Logic in Argumentative Writing

Principles of Composition

Many of the important points of this section are covered in the section on writing Argumentative Essays: Being Logical. You might want to review that section first and then come back here for a more thorough review of the principles of logic.

This document is part of a collection of instructional materials used in the Purdue University Writing Lab. The on-line version is part of OWL (On-line Writing Lab), a project of the Purdue University Writing Lab, funded by the School of Liberal Arts at Purdue.

We use logic every day to figure out test questions, plan our budgets, and decide who to date. We borrow from the vocabulary of logic when we say, "Brilliant deduction" or even "I don't want to argue about it." In the study of logic, however, each of these terms has a specific definition, and we must be clear on these if we are to communicate.


Proposition --
T or F in an argument, but not alone. Can be a premise or conclusion. Is not equal to a sentence.
Premise --
Proposition used as evidence in an argument.
Conclusion --
Proposition used as a thesis in an argument.
Argument --
A group of propositions of which one is claimed to follow from the others.
Induction --
A process through which the premises provide some basis for the conclusion
Deduction --
A process through which the premises provide conclusive proof for the conclusion.

Argument Indicators: Premise Indicators: Conclusion Indicators:
  • should
  • must
  • ought
  • necessarily
  • since
  • because
  • for
  • as
  • inasmuch as
  • for the reason that
  • first ...
  • therefore
  • hence
  • thus
  • so
  • consequently
  • it follows that
  • one may infer
  • one may conclude
  • When dealing with persuasive writing, it will be helpful for you to outline the argument by premises and conclusions. By looking at the structure of the argument, it is easy to spot logical error.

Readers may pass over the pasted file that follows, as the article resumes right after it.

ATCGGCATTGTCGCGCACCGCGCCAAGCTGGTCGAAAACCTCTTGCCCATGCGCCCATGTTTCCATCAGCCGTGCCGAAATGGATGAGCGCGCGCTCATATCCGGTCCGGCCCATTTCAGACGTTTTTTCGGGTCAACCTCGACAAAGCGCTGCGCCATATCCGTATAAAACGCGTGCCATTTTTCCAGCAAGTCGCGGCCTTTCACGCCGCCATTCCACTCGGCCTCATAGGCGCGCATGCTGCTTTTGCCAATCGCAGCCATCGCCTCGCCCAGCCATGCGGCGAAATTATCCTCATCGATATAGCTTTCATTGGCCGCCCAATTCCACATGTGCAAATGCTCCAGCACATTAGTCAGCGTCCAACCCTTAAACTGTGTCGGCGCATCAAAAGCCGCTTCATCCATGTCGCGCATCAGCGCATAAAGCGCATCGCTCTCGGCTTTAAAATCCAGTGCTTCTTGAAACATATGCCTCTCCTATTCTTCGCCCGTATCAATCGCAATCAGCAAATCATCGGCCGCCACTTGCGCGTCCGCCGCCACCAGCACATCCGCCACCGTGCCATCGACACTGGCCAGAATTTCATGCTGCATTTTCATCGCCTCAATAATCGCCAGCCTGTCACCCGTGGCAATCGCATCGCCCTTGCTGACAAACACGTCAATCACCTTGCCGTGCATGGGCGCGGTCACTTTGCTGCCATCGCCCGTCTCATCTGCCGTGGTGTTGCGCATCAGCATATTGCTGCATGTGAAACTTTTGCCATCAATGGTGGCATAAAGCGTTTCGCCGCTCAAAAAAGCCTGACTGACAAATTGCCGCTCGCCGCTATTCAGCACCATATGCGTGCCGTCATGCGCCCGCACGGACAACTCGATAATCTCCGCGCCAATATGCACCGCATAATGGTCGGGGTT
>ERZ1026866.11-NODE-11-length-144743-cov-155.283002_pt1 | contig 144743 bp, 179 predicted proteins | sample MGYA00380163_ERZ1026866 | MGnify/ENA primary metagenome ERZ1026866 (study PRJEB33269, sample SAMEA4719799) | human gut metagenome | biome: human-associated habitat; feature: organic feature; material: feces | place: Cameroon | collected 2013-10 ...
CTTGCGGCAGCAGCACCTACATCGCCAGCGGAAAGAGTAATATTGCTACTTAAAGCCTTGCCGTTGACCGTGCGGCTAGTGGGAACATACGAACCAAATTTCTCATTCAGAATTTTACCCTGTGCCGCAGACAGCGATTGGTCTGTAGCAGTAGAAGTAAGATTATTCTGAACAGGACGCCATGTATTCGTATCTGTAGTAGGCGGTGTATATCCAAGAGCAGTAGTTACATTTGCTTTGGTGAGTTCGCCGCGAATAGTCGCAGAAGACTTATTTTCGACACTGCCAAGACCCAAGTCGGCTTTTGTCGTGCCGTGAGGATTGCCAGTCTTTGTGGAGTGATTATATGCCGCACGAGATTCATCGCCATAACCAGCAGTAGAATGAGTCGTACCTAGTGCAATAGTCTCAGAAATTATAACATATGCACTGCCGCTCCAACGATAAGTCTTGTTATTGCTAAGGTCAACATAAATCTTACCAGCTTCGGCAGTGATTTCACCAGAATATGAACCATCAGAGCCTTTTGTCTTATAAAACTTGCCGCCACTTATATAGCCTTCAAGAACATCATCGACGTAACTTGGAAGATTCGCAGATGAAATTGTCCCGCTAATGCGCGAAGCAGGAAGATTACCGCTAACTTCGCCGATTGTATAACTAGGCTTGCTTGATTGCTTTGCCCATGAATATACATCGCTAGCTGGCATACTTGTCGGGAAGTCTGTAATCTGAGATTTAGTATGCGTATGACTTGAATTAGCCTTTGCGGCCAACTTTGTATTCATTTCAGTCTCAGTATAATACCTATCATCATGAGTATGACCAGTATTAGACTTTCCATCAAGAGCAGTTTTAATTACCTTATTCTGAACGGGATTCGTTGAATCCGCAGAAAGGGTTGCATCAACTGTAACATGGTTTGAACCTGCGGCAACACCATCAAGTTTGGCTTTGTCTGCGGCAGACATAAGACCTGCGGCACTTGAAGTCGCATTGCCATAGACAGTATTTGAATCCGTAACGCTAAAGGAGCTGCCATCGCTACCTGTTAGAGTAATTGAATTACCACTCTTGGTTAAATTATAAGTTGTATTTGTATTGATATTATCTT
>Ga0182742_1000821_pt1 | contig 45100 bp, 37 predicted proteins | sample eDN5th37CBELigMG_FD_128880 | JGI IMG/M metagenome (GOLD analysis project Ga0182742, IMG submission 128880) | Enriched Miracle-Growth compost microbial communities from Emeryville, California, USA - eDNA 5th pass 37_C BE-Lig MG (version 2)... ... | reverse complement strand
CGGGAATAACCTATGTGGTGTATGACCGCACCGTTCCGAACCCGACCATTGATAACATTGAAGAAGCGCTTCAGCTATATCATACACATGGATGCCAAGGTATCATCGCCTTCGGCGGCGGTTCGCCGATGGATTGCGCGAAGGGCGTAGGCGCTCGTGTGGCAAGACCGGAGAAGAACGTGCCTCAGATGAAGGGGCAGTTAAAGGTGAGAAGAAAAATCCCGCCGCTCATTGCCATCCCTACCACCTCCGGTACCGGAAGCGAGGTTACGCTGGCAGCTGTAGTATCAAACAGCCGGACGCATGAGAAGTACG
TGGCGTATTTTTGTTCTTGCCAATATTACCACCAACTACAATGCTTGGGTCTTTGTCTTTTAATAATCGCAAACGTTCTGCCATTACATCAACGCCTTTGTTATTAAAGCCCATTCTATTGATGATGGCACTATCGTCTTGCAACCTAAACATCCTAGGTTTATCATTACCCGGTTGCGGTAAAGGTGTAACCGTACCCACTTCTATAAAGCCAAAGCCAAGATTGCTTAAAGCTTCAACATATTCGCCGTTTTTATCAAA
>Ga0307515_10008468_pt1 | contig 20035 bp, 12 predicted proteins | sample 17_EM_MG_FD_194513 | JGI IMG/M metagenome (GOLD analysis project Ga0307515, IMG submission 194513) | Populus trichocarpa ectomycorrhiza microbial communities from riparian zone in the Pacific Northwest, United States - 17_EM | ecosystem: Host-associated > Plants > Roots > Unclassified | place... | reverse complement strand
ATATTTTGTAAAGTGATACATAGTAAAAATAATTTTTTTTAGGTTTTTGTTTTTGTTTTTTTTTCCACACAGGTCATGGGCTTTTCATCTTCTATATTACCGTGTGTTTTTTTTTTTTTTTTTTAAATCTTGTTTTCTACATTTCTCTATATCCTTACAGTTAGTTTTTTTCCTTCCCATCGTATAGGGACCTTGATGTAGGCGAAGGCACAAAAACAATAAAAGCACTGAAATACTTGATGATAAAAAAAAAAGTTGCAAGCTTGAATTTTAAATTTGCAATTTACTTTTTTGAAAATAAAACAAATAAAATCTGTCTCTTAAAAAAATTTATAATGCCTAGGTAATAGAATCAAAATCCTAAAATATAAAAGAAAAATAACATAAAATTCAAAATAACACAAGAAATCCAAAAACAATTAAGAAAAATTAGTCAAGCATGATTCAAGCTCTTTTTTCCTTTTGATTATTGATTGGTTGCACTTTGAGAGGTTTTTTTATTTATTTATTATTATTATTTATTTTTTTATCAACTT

Example 1

    "Universities are full of knowledge. The freshmen bring a little in, and the seniors take none away, and knowledge accumulates.

    -- Harvard President A. L. Lowell

    Premise 1
    Premise 2
    Premise 3
    Freshmen bring a little (knowledge) in
    Seniors take none away
    Knowledge accumulates
    Universities are full of knowledge

    Example 2

    (Here, the conclusion of one argument is used as a premise in another. This is very common.)

    Even though there may be a deceiver of some sort, very powerful and very tricky, who bends all his efforts to keep me perpetually deceived, there can be no slightest doubt that I exist, since he deceives me; and let him deceive me as much as he will, he can never make me be nothing as long as I think I am something. Thus, after having thought well on this matter, and after examining all things with care, I must finally conclude and maintain that this proposition: I am, I exist, is necessarily true every time that I pronounce it or conceive it in my mind.

    -- Rene Descartes, *Meditations*

    Argument 1 Premise 1:

    Conclusion of Argument 1
    Argument 2 Premise 1:


    To be deceived ... I must exist